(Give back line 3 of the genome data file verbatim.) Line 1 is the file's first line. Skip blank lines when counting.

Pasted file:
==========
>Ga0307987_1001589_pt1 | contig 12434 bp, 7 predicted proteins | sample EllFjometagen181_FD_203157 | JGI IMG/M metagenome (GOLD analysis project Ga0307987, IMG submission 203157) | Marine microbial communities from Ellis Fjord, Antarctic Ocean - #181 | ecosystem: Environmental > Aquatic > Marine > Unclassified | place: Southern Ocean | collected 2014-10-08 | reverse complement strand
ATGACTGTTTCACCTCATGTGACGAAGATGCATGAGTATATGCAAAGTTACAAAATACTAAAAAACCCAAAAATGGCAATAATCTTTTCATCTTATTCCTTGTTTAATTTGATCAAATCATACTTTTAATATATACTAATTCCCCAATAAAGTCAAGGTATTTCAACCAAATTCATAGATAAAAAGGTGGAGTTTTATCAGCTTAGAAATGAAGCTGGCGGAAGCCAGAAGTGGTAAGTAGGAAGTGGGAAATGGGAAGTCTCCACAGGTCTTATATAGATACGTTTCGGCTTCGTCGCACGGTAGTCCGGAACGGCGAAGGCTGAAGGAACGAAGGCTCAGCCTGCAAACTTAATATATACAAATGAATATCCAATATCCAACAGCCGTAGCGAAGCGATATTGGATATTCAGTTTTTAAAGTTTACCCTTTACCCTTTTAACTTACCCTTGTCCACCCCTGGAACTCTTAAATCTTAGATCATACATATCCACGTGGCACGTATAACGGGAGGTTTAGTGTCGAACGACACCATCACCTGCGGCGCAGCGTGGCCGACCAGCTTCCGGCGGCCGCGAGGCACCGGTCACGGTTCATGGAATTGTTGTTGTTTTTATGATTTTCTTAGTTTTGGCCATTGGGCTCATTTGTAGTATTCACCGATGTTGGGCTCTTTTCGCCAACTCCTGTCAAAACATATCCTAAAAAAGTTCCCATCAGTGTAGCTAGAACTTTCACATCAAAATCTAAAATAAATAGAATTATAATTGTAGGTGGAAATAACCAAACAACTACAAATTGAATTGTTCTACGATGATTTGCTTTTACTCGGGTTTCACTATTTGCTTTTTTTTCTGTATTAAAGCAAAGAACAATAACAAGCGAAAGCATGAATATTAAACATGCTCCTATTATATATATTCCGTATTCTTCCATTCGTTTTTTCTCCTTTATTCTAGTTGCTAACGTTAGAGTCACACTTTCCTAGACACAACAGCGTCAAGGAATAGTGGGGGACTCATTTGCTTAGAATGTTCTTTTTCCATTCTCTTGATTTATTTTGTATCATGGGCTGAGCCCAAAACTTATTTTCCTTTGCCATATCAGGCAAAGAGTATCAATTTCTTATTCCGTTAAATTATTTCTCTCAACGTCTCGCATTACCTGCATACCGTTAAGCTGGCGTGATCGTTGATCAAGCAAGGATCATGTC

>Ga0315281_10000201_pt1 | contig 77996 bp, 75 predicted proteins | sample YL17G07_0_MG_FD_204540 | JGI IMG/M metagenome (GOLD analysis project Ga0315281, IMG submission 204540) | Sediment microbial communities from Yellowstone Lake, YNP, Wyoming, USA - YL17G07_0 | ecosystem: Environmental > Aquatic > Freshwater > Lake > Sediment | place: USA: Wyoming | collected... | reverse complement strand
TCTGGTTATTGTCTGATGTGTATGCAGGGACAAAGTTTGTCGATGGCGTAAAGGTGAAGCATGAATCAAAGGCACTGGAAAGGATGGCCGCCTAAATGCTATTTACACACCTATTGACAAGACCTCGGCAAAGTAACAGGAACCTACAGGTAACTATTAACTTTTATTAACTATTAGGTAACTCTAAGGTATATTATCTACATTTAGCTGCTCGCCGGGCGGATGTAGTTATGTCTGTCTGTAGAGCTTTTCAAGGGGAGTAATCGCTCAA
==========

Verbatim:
>Ga0315281_10000201_pt1 | contig 77996 bp, 75 predicted proteins | sample YL17G07_0_MG_FD_204540 | JGI IMG/M metagenome (GOLD analysis project Ga0315281, IMG submission 204540) | Sediment microbial communities from Yellowstone Lake, YNP, Wyoming, USA - YL17G07_0 | ecosystem: Environmental > Aquatic > Freshwater > Lake > Sediment | place: USA: Wyoming | collected... | reverse complement strand